311 F2d 68 Williams v. United States
311 F.2d 68
Roger WILLIAMS, Appellant,
UNITED STATES of America, Appellee.
United States Court of Appeals Fifth Circuit.
Dec. 11, 1962.
A. D. Azios, Victor R. Blaine, Houston, Tex., for appellant.
William M. Schultz, Scott T. Cook, Asst. U.S. Attys., Houston, Tex., Woodrow Seals, U.S. Atty., for appellee.
Before HUTCHESON, CAMERON and JONES, Circuit Judges.
HUTCHESON, Circuit Judge.
This is an appeal from a judgment denying a Section 2255 motion after full consideration by the district judge. A reading of the record makes it plain that the district judge was right in denying the motion.
The claim made below and here is that the action of the district judge, in changing the wording of the original sentence without bringing the defendant before him invalidated the sentence. The original sentence entered on November 13, 1958, on defendant's plea of guilty, provided:
'The defendant is hereby committed to the custody of the Attorney General or his authorized representative for imprisonment for a period of ten years and is hereby fined the sum of $25.'
Thereafter, on November 21, 1958, the words of the sentence were changed to provide:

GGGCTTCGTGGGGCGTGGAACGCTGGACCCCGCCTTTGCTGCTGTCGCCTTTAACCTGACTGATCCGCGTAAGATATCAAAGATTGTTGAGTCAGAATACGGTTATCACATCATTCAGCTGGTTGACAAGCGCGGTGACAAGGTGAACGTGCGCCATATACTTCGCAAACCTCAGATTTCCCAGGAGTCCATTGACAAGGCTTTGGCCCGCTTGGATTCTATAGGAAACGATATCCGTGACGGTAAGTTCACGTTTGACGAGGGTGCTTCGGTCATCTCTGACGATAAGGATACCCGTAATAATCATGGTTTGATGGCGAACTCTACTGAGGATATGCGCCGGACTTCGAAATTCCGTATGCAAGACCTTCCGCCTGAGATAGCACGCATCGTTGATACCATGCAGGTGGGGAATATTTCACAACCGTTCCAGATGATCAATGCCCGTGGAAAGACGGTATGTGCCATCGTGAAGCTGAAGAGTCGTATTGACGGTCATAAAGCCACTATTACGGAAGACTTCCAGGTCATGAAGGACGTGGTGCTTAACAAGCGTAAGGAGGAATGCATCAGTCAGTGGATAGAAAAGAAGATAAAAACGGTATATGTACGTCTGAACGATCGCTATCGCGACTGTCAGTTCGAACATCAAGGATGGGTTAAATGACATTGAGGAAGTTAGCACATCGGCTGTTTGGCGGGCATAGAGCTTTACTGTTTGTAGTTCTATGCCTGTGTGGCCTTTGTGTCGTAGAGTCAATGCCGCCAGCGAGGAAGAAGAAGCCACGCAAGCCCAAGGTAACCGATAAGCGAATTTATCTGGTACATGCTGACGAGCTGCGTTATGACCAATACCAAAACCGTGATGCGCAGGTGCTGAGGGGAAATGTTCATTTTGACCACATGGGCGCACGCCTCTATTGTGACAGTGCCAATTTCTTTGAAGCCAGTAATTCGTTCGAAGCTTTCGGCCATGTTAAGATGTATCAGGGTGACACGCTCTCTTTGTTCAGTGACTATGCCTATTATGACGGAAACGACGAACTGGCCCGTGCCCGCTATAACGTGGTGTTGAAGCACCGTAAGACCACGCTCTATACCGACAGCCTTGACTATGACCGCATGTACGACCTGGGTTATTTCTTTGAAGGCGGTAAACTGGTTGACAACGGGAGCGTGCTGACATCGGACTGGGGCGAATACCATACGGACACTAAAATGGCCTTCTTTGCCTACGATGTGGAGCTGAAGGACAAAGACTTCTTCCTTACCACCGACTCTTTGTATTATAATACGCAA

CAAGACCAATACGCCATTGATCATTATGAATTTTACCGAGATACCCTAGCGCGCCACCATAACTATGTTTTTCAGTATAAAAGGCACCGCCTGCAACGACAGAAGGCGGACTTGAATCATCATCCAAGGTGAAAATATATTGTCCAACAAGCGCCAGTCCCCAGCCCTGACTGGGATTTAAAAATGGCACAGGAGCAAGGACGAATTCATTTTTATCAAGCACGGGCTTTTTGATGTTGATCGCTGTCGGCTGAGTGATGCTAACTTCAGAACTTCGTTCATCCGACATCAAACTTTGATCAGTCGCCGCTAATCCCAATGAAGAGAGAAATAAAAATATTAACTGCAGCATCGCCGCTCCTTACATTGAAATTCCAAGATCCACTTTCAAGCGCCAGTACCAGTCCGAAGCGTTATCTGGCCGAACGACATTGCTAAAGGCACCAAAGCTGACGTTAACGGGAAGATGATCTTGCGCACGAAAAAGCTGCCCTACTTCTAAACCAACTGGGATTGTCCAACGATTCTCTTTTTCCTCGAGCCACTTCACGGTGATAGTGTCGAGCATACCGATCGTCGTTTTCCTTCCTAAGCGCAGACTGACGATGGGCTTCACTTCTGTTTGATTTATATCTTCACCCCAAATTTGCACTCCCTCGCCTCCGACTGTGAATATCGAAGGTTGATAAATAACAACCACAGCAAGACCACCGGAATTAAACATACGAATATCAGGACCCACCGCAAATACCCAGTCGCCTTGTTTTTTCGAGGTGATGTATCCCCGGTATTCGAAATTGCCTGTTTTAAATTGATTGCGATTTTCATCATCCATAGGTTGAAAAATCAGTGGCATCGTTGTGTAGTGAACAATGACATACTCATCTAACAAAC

'The defendant is hereby committed to the custody of the Attorney General or his authorized representative for imprisonment for a period of ten years to begin when the defendant is delivered to the United States Marshal for service of this sentence.'
Between the times of the entry of these two sentences defendant was sentenced in a state court of Texas on a state charge to serve ten years. It is the contention of the appellant that the rewording of the sentence effected the imposition of an additional sentence on him.
It is the contention of the United States that there was no change in the sentence, that while the first sentence did not, as the second one did, in terms provide that the sentence was to take effect when the defendant was delivered to the United States Marshal for imprisonment, as a matter of law there was no change in the sentence, certainly no increase of it, because the statute governing sentencing (18 U.S.C.A. 3568) provides that all sentences are to take effect only when the defendant is delivered to the Marshal for commencement of service of his sentence.
The defendant's contention, therefore, that he began the service of his sentence on the 13th of November is without merit since under the statute he could not have so commenced service.
What gave rise to the situation, of which defendant complaints, is that after the defendant had pleaded guilty and been sentenced on November 13th, he was taken to the State Court and there sentenced to serve a term of ten years, and he now complains that the district judge, in amending his sentence to commence after the service of the state sentence in effect increased the time to be served in the penitentiary on his federal sentence.
The situation and its result are correctly stated in the memorandum and order of the district judge.1 The judgment is
United States v. Roger Williams, D.C., 203 F.Supp. 123